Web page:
When I observe media messages and styles of communication, it seems that we are a culture of critiquing, correcting and criticizing. I once watched a TV show in which top chefs compete for a grand prize. Only one can win. What saddened me was the way the “losers” were treated. Here were some of the top chefs in the country and they were criticized and humiliated. The judges focused on what fell short of perfection. Not one word was mentioned about their creativity or how hard they tried. Reality shows abound with this kind of focus.
Many of us carry a strong inner critic voice, pointing out our flaws and short-comings, even to the point that it is difficult to receive compliments. When criticized too often or too severely we can lose confidence and self-esteem. “Don’t talk with your mouth full. Don’t be too loud. Don’t color outside of the lines”. The outer critic takes residence within our own minds. Consider how it feels in the body when you work hard at a project, but then the inner critic finds every imperfection, robbing you of the satisfaction you may have momentarily felt.
Of course, the tools of critiquing and correcting are a necessary part of life. They enable us to make good choices, to provide safety and to teach children respect. But as a society we seem to be out of balance. We need another tool, affirmation. A lack of affirmation takes a toll on our minds, bodies and spirits.
Affirmation means paying attention to what is good and right. When we put energy into supporting those aspects of life, we experience joy and contentment. Pointing out strengths rather than weaknesses, focusing on what is right rather than wrong, and looking for what can be celebrated rather than what needs fixing, are practices that lead to greater joy, satisfaction and a sense of well-being. We become nurturers of the positive parts of life. In an atmosphere of affirmation we create safety for others to try new things because they don’t fear criticism. We are not denying that there are things wrong in the world. We are shifting the focus to see what is right and good as well. Affirmation, looking for the good in others and in our own experience, helps increase the sense of pleasure that we feel in our bodies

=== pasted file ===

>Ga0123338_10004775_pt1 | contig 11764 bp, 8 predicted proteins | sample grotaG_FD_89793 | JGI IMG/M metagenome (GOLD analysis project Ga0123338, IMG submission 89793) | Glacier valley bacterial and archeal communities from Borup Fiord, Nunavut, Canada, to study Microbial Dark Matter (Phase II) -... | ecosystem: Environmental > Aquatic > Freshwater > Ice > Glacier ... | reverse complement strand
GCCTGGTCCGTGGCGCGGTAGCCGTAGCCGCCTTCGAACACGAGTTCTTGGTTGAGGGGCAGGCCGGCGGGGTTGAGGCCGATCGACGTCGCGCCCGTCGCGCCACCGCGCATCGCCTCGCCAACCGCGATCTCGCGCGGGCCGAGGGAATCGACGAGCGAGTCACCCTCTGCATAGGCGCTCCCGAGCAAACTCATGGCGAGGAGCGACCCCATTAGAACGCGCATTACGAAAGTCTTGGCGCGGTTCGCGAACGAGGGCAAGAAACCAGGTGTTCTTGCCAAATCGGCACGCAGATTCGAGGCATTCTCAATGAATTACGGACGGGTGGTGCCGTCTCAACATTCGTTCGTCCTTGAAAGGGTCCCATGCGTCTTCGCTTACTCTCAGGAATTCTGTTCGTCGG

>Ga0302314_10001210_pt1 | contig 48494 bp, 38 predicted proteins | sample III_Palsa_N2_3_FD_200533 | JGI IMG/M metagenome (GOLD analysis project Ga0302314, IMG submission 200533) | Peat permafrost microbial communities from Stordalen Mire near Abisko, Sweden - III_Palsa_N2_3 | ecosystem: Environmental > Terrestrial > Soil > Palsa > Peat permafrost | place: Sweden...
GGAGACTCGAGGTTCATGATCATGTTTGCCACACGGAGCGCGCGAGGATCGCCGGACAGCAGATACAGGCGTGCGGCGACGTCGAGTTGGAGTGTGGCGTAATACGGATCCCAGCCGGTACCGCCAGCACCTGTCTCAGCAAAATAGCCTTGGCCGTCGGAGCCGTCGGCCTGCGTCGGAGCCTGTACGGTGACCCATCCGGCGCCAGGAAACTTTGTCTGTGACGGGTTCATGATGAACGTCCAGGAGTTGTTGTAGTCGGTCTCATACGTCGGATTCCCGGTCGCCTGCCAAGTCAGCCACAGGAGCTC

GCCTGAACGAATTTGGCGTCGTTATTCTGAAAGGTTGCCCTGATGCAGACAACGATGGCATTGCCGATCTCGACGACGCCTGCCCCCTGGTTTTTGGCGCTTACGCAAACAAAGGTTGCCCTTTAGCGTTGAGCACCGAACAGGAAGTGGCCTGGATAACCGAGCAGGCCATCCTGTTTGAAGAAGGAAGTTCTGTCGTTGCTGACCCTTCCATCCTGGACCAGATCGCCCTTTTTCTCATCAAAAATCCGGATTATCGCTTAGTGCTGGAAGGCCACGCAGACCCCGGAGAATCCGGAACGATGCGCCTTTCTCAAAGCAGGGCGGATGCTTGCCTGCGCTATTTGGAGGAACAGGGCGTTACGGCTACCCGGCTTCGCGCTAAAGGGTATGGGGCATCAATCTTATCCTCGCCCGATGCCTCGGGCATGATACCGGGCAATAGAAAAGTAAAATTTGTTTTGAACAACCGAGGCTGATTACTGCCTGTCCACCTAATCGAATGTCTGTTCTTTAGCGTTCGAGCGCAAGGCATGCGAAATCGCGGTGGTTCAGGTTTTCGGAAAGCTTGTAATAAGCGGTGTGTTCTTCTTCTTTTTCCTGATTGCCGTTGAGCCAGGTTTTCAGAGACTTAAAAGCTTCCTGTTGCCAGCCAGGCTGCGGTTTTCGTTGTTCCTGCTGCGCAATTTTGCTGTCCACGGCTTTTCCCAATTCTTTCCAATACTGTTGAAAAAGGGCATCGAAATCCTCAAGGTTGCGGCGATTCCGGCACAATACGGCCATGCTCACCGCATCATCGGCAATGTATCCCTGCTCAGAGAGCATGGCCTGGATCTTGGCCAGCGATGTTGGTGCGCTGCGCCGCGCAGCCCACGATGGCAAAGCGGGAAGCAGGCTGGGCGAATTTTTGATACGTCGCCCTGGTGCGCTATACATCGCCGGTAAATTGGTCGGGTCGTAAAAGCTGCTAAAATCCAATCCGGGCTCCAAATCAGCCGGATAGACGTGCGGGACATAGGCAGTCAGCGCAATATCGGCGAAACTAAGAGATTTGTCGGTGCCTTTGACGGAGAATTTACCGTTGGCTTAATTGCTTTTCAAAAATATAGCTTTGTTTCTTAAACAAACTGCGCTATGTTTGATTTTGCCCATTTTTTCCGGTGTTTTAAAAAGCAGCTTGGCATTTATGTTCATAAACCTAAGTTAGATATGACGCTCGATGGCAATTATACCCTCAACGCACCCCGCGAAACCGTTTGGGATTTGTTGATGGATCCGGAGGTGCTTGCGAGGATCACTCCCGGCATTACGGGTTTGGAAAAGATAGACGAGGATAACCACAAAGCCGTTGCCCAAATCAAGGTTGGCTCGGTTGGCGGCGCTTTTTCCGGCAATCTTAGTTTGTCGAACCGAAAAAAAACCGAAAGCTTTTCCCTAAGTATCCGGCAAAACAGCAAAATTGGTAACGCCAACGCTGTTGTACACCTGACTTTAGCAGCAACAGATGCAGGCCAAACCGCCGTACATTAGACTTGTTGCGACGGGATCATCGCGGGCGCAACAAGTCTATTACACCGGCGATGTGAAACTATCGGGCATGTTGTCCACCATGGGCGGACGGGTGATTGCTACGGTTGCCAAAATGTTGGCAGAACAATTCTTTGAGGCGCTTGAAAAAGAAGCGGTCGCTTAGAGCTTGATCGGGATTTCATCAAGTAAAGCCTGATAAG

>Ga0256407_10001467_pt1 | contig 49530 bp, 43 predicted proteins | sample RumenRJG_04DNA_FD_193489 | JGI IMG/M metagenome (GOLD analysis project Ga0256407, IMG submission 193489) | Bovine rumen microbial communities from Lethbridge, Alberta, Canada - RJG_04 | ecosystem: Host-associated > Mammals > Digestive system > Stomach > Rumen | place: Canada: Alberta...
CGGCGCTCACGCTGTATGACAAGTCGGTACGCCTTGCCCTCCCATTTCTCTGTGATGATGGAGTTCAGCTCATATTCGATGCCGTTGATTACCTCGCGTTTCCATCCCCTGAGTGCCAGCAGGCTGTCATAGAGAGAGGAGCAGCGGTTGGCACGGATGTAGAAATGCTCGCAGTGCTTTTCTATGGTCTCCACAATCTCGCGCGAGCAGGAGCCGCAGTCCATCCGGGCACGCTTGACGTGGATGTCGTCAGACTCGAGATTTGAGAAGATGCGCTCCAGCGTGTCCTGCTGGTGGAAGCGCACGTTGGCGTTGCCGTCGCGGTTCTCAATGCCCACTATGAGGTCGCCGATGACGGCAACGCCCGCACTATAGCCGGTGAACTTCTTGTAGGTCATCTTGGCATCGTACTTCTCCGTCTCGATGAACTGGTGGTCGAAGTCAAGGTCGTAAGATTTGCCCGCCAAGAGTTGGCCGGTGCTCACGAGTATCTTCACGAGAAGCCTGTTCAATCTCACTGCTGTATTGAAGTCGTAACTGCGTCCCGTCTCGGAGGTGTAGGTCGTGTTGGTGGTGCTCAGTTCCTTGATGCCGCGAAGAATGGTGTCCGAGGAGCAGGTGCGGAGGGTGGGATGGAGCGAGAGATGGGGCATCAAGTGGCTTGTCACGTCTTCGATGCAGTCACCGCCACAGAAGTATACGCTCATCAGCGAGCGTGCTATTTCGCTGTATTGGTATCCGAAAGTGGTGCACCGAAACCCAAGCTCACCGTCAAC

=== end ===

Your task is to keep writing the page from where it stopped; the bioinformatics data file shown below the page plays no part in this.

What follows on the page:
Looking for the good in others and in our experiences may also help us notice the good in ourselves and to celebrate even the small accomplishments in the day. Try congratulating yourself after each small task you accomplish in your day, rather than feeling disappointed at the end of the day that everything on the “to do” list did not get crossed off. When you practice focusing on positive aspects of your situation or your surroundings, you allow your body to experience sensations of joy, satisfaction, contentment and grace. We all can use more of that in our lives!